The Changing Global Financial Market and the Static IMF – Paige Moeller

The financial crisis of 2007-2008 shook the very foundations of the globalized financial world. By destabilizing the global economy, the meltdown created a legitimacy crisis for the Bretton Woods system. The International Monetary Fund (IMF) was the brainchild of the 1944 Bretton Woods Conference and put forward an era of intense market liberalization. Under the leadership of the super-powerful United States, the world (or at least those 45 allowed into the original institution) entered a new age of interdependence. However, times have changed. The United States is not the powerhouse it used to be, with economic power spreading as more countries enter the global markets. Legitimacy of the IMF and the effects of domestic economic problems on the rest of the world have created a lack of faith in how the IMF handles crises, leading to issues and impediments for governments to cooperate.

Legitimacy is a major criticism of Helleiner in their piece regarding the effects of the 2007-2008 financial crisis. How the major powers – namely the US and the UK – reacted to both the 97-98 crisis and then subsequently the 07-08 crisis has created this legitimacy issue. During the previous crisis, the Anglo-Americans attributed the economic issues to problems within the developing countries, where the problem originated. In response, the G7 countries enforced their model on these countries. According to Andrew Walter, this response is “a model of ‘regulatory neo-liberalism’ based on an (idealized) Anglo-American experience.” However, the 2007-2008 crisis did not originate in these areas. This most recent crisis originated in the UK and US markets because of their policies and spread from there.

The United States and the United Kingdom are not the financial superpowers that they once were, and the world felt the repercussions of their declining markets during the 2007-2008 crisis. Rising markets, such as China, have been steadily increasing their presence in the global marketplace, offering their advice to these two countries. Without the strong leadership of the United States, doubt has been cast on the effectiveness of their neo-liberal creation, the IMF. According to Helleiner, some historians are claiming we have ‘recently ended [an] era of financial globalisation.’ What does this mean for the global financial institution?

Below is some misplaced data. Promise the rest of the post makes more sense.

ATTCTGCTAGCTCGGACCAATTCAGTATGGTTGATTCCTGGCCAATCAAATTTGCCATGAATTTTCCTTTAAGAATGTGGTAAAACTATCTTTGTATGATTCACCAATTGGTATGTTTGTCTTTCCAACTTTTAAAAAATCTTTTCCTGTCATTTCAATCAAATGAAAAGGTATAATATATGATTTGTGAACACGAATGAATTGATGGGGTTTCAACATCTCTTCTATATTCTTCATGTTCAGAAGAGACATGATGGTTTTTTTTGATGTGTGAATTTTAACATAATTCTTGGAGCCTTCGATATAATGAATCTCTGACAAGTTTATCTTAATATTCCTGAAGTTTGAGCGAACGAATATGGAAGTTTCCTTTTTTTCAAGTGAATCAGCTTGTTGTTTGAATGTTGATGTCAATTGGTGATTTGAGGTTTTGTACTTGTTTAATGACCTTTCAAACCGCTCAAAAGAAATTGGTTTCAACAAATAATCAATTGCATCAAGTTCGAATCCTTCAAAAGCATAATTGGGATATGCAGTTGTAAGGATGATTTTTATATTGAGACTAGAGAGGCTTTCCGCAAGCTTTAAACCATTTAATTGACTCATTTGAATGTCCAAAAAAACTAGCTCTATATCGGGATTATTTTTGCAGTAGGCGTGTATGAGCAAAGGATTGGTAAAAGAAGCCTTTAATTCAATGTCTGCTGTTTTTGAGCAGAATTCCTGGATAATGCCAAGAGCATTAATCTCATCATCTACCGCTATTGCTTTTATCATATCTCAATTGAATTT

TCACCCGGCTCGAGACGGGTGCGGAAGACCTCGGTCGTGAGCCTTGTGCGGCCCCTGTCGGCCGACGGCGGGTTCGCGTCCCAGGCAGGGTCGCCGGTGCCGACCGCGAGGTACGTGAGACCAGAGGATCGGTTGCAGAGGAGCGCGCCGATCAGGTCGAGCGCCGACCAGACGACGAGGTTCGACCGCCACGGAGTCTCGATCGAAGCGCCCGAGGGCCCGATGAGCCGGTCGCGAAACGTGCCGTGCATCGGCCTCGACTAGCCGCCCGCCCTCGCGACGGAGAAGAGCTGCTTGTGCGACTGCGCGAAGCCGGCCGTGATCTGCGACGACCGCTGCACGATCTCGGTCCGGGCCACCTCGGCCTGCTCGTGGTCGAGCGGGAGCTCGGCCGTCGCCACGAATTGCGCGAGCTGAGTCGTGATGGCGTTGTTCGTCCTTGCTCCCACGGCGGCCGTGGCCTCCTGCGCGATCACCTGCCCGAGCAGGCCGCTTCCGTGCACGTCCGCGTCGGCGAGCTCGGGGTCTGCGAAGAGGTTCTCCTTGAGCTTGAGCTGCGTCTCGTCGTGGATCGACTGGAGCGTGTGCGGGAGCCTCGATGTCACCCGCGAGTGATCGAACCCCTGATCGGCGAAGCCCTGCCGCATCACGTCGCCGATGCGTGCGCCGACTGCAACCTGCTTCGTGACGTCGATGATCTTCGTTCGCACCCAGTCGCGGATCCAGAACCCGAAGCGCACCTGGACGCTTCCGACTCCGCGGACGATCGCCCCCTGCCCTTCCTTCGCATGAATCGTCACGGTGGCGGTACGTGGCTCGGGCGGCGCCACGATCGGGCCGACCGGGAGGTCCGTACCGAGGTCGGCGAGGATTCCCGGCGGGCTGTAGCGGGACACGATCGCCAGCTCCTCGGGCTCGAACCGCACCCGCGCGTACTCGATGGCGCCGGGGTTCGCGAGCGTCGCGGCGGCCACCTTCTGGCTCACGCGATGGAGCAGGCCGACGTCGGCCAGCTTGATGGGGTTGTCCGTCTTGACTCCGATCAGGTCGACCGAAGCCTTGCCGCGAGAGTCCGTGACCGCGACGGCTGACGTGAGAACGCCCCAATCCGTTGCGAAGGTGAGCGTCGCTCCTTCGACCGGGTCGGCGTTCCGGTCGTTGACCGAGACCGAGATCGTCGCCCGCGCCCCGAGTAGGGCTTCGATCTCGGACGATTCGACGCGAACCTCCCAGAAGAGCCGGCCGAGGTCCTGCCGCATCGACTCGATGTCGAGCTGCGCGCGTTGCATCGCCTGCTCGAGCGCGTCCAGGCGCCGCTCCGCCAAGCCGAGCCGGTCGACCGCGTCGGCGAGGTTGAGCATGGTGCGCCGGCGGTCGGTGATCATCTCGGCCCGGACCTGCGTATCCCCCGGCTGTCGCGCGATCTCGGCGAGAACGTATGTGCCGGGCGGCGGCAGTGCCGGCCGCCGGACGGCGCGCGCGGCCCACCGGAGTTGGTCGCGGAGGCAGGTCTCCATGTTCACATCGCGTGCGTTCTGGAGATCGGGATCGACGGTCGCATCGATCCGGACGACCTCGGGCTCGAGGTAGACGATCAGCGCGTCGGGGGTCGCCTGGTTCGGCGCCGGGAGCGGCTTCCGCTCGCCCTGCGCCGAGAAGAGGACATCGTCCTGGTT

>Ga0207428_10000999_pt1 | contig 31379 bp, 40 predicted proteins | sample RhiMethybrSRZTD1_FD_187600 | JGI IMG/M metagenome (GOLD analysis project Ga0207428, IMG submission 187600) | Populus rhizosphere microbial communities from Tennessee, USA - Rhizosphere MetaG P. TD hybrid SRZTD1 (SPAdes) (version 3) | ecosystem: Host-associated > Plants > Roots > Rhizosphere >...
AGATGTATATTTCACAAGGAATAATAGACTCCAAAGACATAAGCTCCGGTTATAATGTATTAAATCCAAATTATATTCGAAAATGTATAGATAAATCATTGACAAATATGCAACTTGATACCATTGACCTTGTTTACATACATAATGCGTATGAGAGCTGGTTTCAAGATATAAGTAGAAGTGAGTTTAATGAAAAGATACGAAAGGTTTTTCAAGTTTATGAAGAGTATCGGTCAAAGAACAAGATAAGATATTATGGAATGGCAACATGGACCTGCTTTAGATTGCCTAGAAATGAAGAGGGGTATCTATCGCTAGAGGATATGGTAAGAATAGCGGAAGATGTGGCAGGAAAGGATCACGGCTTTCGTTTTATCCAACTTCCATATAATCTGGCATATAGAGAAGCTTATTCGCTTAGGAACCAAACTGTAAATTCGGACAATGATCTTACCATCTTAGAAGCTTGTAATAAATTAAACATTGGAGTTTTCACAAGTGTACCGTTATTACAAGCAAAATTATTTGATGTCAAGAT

On the international level, there has been a call for a reorganization of the leadership to reflect the changes in their economic power and reliability, with greater incorporation of emerging market countries into the core. In their international regulatory agenda, the G20 have pushed for stricter standards that have encouraged ‘host country’ regulation of international banks to better understand the effects of the international bank on the host country, particularly in terms of national taxes. With this increased knowledge of the domestic costs of international banking, new barriers to international cooperation have arisen.

Fear of another economic crisis from the interlocking global markets as well as the domestic cost on the host countries cast doubt on the future of the IMF. If the previous leaders can be not only negatively affected by the globalization of the market, but the root cause of a crisis, how beneficial can globalization be? For now, the US and the UK still have power. Through reform and reorganization, the IMF can still function. With emerging economies gaining momentum, a greater incorporation into the global market can decrease the pressure felt by the US and UK markets. Markets fail, markets rebound. Depending heavily on any country can lead to a domino effect, as seen in the 2007-2008 crisis. The world is not the same as it was during the Bretton Woods conference. Times change, and organizations, such as the IMF, need to reflect this change to maintain legitimacy.

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